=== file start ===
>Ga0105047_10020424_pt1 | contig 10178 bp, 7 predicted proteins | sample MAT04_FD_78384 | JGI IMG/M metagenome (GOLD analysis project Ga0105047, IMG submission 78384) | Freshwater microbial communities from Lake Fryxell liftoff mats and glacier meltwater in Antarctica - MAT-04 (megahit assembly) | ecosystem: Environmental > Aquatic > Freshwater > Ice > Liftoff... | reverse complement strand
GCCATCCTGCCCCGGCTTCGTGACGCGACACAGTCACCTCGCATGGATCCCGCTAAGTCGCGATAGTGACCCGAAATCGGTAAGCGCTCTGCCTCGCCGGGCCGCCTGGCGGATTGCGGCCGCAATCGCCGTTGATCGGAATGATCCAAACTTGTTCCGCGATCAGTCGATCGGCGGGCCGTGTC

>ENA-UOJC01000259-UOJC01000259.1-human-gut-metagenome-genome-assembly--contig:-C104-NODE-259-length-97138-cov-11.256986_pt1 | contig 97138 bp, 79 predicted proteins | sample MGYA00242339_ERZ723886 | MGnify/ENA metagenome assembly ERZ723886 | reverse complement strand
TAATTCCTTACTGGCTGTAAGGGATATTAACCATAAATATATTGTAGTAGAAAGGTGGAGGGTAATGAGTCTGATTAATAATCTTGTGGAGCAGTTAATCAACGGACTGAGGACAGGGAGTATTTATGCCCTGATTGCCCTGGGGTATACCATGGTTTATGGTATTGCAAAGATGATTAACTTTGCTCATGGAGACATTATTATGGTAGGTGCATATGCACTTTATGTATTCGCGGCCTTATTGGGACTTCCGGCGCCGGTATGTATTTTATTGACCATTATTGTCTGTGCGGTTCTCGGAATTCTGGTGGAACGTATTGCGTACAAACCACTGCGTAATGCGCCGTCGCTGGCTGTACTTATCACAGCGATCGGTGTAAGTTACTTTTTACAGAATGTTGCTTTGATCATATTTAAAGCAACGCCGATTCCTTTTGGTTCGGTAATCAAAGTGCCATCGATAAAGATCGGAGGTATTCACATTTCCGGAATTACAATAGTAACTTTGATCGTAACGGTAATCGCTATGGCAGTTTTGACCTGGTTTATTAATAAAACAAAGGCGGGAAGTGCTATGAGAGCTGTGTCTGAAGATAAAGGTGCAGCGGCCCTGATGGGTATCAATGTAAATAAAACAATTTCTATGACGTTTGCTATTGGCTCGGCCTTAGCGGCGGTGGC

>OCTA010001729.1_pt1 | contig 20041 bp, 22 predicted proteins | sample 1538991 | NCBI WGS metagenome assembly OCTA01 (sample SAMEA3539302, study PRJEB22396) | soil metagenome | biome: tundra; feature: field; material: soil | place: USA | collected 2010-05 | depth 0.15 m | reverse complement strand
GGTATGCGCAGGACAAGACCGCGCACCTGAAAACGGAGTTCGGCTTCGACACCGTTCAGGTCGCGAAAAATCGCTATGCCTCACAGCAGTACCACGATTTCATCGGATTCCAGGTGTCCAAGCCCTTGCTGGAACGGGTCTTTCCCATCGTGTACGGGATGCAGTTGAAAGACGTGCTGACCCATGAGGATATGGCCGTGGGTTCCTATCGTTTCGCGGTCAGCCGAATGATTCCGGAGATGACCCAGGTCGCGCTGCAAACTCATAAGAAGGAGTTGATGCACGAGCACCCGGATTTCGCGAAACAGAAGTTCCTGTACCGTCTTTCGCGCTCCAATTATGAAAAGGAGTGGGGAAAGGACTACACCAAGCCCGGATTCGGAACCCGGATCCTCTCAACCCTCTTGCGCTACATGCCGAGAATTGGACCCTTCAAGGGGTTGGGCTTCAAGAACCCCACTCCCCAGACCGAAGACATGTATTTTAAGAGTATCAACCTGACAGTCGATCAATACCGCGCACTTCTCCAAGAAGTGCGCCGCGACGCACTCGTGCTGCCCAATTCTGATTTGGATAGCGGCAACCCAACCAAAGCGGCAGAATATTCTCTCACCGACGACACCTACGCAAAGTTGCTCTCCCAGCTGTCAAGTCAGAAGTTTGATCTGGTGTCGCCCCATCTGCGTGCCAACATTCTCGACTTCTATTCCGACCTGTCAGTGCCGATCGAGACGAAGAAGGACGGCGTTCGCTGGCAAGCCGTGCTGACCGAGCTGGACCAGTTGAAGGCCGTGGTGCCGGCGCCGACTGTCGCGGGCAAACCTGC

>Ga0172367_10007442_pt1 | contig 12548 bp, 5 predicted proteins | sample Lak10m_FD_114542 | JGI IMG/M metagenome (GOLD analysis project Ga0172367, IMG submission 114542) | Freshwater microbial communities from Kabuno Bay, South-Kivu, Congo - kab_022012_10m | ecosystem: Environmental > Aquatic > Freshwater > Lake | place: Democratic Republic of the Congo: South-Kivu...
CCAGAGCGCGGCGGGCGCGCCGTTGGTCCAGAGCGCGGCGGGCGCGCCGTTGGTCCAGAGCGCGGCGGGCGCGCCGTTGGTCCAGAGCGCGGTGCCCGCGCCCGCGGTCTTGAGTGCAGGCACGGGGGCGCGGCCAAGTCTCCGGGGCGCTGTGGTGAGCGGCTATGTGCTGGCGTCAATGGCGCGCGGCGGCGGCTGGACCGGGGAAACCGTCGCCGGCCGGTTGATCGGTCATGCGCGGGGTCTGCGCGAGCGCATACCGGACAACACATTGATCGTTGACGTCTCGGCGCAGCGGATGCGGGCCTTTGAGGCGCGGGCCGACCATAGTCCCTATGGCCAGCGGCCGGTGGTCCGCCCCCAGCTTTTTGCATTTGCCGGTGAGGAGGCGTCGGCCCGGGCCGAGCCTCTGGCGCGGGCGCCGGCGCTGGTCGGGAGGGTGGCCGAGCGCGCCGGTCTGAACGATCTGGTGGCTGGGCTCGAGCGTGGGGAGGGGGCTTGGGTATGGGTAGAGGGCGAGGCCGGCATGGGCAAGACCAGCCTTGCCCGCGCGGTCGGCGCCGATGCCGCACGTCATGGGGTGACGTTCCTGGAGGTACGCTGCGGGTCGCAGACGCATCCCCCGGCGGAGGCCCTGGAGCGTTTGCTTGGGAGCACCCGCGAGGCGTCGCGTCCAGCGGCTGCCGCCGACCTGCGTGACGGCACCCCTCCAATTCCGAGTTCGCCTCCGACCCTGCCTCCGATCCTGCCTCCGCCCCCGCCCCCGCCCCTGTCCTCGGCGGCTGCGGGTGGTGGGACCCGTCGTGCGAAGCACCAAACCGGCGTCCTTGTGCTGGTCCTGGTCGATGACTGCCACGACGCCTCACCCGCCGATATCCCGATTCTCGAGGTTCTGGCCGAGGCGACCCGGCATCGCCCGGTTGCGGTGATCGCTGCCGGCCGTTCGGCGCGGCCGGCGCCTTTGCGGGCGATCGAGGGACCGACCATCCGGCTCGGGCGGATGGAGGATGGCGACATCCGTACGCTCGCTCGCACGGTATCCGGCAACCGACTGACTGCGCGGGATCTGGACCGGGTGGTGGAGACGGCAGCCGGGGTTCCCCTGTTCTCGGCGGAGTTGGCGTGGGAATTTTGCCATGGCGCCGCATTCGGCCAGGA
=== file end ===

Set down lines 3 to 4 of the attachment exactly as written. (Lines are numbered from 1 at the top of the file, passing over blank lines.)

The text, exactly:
>ENA-UOJC01000259-UOJC01000259.1-human-gut-metagenome-genome-assembly--contig:-C104-NODE-259-length-97138-cov-11.256986_pt1 | contig 97138 bp, 79 predicted proteins | sample MGYA00242339_ERZ723886 | MGnify/ENA metagenome assembly ERZ723886 | reverse complement strand
TAATTCCTTACTGGCTGTAAGGGATATTAACCATAAATATATTGTAGTAGAAAGGTGGAGGGTAATGAGTCTGATTAATAATCTTGTGGAGCAGTTAATCAACGGACTGAGGACAGGGAGTATTTATGCCCTGATTGCCCTGGGGTATACCATGGTTTATGGTATTGCAAAGATGATTAACTTTGCTCATGGAGACATTATTATGGTAGGTGCATATGCACTTTATGTATTCGCGGCCTTATTGGGACTTCCGGCGCCGGTATGTATTTTATTGACCATTATTGTCTGTGCGGTTCTCGGAATTCTGGTGGAACGTATTGCGTACAAACCACTGCGTAATGCGCCGTCGCTGGCTGTACTTATCACAGCGATCGGTGTAAGTTACTTTTTACAGAATGTTGCTTTGATCATATTTAAAGCAACGCCGATTCCTTTTGGTTCGGTAATCAAAGTGCCATCGATAAAGATCGGAGGTATTCACATTTCCGGAATTACAATAGTAACTTTGATCGTAACGGTAATCGCTATGGCAGTTTTGACCTGGTTTATTAATAAAACAAAGGCGGGAAGTGCTATGAGAGCTGTGTCTGAAGATAAAGGTGCAGCGGCCCTGATGGGTATCAATGTAAATAAAACAATTTCTATGACGTTTGCTATTGGCTCGGCCTTAGCGGCGGTGGC